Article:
Claims-based episode definitions are not consistent in the literature, so we constructed our own definition using previous work as a starting point.5-10 We adjusted our definition to eliminate any correlation between the number of episodes experienced by a member and the length of episodes. An episode of LBP was defined as the time from the date of the first claim with a relevant primary or secondary diagnosis to the date of the last claim with either: (1) a relevant diagnosis if the claim was for inpatient, outpatient, or physician services, or (2) a relevant National Drug Code (NDC) if the claim was for pharmaceuticals, in which case days’ supply was added to the service date to obtain the end-of-episode date. A clean period had to follow the end-of-episode date; the length of the clean period depended on the type of claim (see Table 1). Episodes with a single claim were considered to have an episode length of 0 days. Episodes with length of 0 days were distributed evenly throughout the year and were not an artifact of the use of a single year of data. (We dealt with this problem in the statistical analysis below.)

Effectiveness was defined as the length in days of the episode. (We assumed that the pain was essentially resolved when the member did not seek further treatment.) Because claims from a single calendar year were included, only episodes with an adequate clean period (indicating that the episode had ended) were included. To eliminate bias in the estimate of the length of episodes due to this requirement, we adjusted for the start date of the episode (relative to January 1, 2005) in the analysis.

For the therapy analysis, therapies during the episodes were identified by Current Procedural Terminology (CPT) codes and assigned to the following treatment groups (episodes could include treatments in more than one group): (1) Outpatient (OUT); (2) TENS/electro-acupuncture (TENS); (3) PT/Osteopathic/chiropractic (PT); (4) Opioids (OPI); and (5) NSAIDs [non-steroidal anti-inflammatory drugs] (NS). Because NSAID claims were so rare, we concluded that most NSAIDs for LBP were non-prescription uses and likely to be common to most episodes of LBP. Episodes with only treatments 1 and/or 5 were eliminated from the analysis; those with 1 and/or 5 combined with 2 and/or 3 and/or 4 were included and analyzed according to the combination of treatments 2, 3, and 4.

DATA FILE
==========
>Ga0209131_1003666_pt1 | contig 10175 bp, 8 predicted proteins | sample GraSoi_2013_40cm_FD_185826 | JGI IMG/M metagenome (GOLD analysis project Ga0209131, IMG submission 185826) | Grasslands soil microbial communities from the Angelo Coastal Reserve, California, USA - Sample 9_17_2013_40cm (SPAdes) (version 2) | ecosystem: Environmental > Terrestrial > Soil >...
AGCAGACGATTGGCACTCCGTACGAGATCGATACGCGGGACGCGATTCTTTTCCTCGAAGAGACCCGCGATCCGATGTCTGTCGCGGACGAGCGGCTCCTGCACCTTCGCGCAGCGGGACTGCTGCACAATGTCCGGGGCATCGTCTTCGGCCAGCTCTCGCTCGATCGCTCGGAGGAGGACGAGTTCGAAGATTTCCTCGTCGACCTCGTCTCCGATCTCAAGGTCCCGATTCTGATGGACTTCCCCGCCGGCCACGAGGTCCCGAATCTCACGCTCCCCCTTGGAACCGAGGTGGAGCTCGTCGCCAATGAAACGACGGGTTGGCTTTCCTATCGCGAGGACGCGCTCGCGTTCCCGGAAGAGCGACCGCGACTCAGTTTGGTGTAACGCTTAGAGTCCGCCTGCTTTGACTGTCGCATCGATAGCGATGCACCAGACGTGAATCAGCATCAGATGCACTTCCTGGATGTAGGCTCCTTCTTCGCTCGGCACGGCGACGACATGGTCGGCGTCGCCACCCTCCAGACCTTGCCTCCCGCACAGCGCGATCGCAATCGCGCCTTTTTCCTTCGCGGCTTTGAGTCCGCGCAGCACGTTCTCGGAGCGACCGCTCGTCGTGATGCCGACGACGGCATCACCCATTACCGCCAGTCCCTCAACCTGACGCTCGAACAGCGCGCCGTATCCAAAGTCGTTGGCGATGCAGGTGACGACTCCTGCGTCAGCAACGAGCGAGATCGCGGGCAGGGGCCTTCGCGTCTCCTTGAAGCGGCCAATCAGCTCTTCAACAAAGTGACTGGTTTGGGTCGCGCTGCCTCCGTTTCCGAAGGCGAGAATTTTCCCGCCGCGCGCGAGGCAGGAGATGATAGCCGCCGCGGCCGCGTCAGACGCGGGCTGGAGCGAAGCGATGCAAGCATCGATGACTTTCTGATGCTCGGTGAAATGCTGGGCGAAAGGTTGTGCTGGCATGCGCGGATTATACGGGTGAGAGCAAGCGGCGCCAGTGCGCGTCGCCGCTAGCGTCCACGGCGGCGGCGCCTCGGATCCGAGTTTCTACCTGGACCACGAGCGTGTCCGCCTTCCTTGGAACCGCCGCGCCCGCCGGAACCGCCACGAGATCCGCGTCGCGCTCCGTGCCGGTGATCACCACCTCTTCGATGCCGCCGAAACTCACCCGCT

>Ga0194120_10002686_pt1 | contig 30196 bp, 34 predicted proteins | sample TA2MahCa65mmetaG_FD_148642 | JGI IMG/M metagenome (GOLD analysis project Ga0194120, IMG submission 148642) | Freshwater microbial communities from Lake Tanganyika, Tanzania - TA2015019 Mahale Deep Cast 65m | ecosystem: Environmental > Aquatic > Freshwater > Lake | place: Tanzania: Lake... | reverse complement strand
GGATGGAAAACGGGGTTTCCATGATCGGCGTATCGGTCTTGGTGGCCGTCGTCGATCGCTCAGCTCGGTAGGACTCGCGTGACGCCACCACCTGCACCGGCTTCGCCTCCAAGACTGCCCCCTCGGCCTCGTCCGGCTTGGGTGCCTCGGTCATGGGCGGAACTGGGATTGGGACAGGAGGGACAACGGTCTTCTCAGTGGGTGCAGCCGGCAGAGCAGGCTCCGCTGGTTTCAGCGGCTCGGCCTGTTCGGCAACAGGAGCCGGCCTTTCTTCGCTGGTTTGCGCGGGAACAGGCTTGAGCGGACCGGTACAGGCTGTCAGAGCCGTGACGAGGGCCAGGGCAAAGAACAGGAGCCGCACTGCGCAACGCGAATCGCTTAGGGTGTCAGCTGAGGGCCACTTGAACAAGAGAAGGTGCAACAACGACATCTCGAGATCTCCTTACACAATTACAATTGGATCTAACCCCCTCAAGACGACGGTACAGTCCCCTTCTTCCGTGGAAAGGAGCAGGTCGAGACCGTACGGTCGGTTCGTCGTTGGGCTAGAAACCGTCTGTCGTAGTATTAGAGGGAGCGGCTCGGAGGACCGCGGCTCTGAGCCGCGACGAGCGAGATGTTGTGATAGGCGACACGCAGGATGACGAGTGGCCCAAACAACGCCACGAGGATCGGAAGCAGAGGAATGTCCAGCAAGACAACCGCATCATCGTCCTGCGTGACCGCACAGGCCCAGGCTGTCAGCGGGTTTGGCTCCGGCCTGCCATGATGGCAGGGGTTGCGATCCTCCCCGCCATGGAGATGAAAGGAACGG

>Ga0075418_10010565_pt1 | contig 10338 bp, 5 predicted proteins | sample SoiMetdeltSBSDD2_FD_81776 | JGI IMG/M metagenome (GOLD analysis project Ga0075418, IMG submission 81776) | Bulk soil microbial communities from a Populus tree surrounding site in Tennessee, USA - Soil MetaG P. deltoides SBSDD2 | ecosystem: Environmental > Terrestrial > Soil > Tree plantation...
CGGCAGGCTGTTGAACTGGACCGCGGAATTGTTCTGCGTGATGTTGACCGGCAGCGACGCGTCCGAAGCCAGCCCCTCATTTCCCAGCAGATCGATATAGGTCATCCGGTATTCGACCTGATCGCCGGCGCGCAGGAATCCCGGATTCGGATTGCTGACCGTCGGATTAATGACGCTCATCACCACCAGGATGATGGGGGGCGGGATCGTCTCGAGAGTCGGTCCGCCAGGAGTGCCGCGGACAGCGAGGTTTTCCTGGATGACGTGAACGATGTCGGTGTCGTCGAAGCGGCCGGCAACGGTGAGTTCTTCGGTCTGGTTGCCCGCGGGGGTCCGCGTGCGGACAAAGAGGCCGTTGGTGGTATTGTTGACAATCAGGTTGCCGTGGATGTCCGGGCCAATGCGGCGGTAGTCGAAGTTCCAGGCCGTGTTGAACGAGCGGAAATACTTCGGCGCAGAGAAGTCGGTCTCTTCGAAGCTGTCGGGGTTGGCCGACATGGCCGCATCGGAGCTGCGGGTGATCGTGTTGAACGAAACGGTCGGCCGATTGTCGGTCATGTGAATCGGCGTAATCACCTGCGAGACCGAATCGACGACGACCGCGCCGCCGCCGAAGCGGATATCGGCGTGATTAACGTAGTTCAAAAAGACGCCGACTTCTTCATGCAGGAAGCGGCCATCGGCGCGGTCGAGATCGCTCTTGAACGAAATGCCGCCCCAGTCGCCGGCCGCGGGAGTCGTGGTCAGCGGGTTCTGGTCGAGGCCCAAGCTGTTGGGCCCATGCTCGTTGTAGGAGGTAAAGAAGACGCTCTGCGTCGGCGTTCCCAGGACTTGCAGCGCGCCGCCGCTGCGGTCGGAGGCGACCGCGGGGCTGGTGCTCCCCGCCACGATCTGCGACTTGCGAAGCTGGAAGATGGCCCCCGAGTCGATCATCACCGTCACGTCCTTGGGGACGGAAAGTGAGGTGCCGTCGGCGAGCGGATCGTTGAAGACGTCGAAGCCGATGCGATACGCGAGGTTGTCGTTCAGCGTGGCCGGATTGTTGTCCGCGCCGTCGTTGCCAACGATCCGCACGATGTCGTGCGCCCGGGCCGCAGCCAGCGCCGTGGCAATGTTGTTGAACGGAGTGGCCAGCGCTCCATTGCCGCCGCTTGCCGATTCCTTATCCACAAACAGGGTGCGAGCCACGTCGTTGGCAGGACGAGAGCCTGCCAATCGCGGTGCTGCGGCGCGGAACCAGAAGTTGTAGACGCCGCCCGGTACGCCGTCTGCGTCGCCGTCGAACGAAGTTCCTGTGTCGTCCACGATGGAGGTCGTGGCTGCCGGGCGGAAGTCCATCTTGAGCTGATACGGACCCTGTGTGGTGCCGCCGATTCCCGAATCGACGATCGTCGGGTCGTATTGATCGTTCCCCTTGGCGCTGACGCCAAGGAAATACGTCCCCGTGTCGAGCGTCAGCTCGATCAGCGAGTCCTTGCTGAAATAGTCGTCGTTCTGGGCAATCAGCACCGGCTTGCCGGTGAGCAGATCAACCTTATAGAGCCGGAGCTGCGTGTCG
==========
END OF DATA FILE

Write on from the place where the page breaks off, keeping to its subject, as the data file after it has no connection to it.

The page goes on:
The claims data set included allowed charges but not reimbursed amounts (which are payer costs). Therefore, costs per episode were estimated for hospitalizations and physician services with any of the previously listed primary or secondary diagnoses from the Medicare 2007 national average diagnosis-related group (DRG) and CPT reimbursements (based on relative value units [RVUs] or relative weights [RWs] and the 2007 unit payments). Outpatient (OP) hospital services in these commercial claims data contained no CPT codes, so it was not possible to assign an Ambulatory Patient Classification (APC)–based reimbursement to these services. Instead, we applied the Medicare 2007 outpatient cost-to-charge ratio (CCR) to the allowed charges on each OP visit. Drug costs were estimated from the pharmacy claims by first estimating the regression of allowed charges on paid charges in a small sample (n=400) of drugs used to treat LBP in which both allowed and paid charges were provided, and then using the conversion equation to estimate paid amounts from allowed charges in the full data set.

Last updated on: November 30, 2011
First published on: April 1, 2011